AT Making for Early Intervention and Young Children

AT makers are empowering young children to get upright and active!

Perhaps you’ve seen the videos circulating on your social media feed: tiny kids zooming around in homegrown mobility equipment, defying assumptions for what children with gross motor impairments and/or multiple disabilities can and will want to do? The videos make a strong impression, likely because we’ve grown accustomed to seeing children staring up at the sky from specialized strollers.

Our kids deserve better.

Screenshot of YouTube video titled: DIY Bumbo wheelchair for kids. Shows a toddler giving the thumbs up while seated in his homemade Bumbo wheelchair.
Bumbo wheelchairs are all the rage on YouTube. Video credit: Robert Harding via Instructables.

The AT maker movement is empowering very young children to get upright and active. It’s a movement within assistive technology more broadly, and AT making specifically, that’s worth watching. In general, device innovations for seating and mobility have exploded in recent years and they challenge conventional notions for what it must mean to live with paralysis and other disabilities. Insurance, of course, is slow to get onboard with expensive new products. Makers to the rescue!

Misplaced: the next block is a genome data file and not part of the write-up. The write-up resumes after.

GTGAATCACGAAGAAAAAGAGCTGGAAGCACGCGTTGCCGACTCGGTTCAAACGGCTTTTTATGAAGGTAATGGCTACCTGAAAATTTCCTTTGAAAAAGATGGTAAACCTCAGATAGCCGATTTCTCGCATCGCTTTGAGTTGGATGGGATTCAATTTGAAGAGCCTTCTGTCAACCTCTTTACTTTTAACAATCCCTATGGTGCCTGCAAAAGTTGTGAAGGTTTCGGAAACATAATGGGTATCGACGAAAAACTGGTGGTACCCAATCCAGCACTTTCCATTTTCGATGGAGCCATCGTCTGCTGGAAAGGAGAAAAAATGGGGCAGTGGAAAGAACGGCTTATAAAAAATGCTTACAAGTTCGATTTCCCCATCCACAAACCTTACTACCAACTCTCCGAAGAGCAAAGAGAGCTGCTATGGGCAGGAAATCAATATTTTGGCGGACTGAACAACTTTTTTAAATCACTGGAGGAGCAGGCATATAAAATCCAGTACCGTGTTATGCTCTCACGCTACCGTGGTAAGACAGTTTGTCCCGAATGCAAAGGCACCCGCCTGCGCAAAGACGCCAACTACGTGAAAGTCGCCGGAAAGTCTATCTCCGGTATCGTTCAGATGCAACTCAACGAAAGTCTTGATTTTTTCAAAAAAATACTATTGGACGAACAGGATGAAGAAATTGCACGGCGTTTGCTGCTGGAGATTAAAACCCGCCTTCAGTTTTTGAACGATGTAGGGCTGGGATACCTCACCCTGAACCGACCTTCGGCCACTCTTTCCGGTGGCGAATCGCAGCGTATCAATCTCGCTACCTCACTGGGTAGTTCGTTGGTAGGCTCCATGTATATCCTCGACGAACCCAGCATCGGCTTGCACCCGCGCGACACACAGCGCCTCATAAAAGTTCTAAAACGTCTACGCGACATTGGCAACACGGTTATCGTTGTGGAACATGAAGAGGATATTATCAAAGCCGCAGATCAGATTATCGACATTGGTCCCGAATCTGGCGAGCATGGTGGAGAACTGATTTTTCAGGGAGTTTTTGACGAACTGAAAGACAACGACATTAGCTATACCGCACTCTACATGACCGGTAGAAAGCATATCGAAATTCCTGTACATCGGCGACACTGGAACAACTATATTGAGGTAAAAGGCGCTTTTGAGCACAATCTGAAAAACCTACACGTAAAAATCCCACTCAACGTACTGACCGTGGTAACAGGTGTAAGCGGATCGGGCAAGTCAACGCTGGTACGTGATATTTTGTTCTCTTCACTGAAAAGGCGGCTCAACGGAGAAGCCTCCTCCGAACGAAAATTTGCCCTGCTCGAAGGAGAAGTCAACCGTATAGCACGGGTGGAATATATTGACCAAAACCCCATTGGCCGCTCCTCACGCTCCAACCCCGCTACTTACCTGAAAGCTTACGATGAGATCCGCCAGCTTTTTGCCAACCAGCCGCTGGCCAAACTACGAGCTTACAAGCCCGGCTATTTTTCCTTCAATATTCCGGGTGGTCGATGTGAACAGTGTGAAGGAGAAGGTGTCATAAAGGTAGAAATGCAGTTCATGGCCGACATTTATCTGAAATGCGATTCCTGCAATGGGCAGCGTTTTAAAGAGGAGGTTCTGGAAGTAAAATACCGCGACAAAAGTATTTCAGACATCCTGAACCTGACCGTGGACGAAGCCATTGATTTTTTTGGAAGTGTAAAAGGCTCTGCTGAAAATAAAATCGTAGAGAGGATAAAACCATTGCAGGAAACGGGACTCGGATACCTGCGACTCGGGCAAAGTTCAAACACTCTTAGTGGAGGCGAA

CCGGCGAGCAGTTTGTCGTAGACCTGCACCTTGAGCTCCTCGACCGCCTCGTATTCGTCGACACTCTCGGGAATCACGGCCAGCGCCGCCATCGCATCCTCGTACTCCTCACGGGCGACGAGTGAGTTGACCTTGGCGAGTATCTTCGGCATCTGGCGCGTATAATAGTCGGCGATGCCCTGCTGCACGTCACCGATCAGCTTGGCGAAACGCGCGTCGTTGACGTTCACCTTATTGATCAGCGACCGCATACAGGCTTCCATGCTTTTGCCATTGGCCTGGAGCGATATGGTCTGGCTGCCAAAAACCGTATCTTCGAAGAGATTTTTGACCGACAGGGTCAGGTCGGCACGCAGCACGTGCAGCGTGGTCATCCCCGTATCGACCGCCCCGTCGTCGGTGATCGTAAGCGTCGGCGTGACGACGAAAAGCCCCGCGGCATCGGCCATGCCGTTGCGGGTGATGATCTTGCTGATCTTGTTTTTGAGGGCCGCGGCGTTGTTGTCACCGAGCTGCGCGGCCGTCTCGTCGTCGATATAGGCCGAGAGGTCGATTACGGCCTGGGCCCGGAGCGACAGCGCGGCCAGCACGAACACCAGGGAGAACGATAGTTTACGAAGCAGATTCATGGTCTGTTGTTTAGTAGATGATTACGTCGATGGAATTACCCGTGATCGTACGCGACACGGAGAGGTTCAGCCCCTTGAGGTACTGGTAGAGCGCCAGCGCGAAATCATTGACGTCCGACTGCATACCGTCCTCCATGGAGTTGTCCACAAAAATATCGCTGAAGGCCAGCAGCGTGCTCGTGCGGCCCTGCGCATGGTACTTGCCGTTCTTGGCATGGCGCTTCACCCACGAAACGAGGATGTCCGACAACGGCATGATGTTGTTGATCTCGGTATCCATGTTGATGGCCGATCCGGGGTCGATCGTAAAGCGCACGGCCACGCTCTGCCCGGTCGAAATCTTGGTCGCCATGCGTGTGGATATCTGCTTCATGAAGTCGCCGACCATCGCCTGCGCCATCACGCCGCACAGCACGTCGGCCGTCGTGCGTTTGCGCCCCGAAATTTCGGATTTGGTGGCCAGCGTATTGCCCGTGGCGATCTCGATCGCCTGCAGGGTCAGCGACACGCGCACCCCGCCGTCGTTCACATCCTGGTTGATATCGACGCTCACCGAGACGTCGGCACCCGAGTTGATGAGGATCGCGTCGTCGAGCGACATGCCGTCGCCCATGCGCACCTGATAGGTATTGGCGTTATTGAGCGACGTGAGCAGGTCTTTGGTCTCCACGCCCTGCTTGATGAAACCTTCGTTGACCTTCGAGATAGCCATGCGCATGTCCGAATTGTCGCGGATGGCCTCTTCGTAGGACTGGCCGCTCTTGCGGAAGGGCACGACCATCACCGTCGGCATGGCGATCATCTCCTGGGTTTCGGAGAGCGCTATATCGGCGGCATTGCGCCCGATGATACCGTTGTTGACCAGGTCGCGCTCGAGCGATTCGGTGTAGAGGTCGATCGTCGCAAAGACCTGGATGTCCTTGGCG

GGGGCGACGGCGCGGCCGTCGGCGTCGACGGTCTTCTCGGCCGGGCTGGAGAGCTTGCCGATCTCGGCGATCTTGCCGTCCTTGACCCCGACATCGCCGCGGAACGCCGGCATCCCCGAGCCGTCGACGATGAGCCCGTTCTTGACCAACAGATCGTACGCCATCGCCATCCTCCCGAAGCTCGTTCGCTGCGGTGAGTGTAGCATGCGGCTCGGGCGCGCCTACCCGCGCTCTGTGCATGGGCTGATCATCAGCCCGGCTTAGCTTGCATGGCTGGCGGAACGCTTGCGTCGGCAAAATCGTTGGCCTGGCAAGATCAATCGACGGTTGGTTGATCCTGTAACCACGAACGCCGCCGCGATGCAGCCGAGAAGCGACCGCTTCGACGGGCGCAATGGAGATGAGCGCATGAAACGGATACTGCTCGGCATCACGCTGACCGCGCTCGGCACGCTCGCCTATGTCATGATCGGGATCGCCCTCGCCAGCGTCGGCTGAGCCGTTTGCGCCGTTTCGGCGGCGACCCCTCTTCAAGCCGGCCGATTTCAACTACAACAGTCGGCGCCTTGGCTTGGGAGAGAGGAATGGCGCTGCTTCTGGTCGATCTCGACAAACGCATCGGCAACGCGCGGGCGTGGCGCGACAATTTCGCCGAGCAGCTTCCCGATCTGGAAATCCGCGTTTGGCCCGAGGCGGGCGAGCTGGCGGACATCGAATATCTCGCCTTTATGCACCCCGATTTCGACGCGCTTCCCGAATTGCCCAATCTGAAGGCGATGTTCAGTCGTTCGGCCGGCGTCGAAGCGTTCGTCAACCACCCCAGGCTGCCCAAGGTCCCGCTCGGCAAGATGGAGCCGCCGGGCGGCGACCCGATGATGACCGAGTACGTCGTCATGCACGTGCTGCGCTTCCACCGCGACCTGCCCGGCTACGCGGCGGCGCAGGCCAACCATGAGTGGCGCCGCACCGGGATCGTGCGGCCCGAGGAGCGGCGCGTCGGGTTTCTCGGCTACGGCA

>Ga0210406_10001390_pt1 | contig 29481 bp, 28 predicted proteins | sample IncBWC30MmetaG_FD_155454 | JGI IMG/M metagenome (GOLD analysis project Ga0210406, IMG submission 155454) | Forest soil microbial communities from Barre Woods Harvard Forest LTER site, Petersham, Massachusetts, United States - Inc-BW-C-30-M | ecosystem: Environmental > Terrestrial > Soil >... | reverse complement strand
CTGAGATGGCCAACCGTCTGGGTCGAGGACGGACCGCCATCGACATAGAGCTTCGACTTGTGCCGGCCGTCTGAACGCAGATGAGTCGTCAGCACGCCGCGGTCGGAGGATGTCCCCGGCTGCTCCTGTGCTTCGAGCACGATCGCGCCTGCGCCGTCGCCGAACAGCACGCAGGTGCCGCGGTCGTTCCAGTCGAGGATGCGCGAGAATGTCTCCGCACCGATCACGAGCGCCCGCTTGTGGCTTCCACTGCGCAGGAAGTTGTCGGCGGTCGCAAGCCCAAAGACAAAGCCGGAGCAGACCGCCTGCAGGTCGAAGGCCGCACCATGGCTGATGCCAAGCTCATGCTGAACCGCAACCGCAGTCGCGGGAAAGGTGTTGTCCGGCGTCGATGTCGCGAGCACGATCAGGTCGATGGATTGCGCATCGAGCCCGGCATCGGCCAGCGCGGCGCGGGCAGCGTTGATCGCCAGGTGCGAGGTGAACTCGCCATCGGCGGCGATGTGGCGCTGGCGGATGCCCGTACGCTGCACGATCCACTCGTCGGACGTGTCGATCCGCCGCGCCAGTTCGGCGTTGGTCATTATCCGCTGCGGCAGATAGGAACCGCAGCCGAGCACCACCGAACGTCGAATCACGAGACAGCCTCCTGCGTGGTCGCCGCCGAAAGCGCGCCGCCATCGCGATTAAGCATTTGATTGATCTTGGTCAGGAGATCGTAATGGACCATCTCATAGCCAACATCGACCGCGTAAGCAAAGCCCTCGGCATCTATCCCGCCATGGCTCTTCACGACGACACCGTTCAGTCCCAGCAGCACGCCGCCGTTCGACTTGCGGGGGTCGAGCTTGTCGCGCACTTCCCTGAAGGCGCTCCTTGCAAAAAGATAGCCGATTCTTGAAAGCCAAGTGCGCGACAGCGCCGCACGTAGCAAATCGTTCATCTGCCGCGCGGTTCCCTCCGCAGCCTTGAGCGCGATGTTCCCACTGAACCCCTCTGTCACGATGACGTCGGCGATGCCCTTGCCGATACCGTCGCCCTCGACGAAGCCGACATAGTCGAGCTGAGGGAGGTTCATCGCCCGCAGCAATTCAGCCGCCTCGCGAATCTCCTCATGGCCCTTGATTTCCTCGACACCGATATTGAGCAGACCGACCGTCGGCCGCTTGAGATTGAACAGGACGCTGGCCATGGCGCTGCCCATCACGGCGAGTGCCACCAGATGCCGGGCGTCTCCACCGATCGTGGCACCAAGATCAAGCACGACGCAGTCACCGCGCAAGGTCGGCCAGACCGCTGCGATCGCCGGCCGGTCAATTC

A YouTube screenshot of two girls in do-it-yourself mobility devices. One is an adapted toy car using PVC pipe on the steering wheel and adapted seating. Another is a homemade wheelchair that allows the child to propel with her feet.
Adaptive Design Association mobility creations. (Video Credit: the John D. and Catherine T. MacArthur Foundation.)

As with most AT maker efforts, this one is motivated by the opportunity to provide affordable, customized, just-in-time equipment. After all, evaluations and insurance paperwork, denials and appeals feel defeating compared with simply building and providing exactly what a baby, toddler or young child can use now. The satisfaction of teaming with a family to make something unique can far exceed the experience of trialing equipment and documenting progress to justify a purchase, especially since insurance delays can have developmental consequences. Conversely,  AT makers also help prove to insurance that a child is ready for a commercially available product (for example, this joystick-controlled device that Grand Valley State University students created for a child with type I spinal muscular atrophy).

Within our network of State and Territory AT Programs, there are several initiatives that incorporate AT making for early intervention and young children. AT3 News and Tips will spotlight these over the next few posts, including Adaptive Design Greater Philadelphia; GoBabyGo in multiple states; FabricATe in Delaware and Up and Go! in Arizona. The projects are diverse in their approaches and partnerships, but share a common purpose: to support the cognitive, social and motor development of youngsters by building (or adapting) what they need … and then getting out of the way!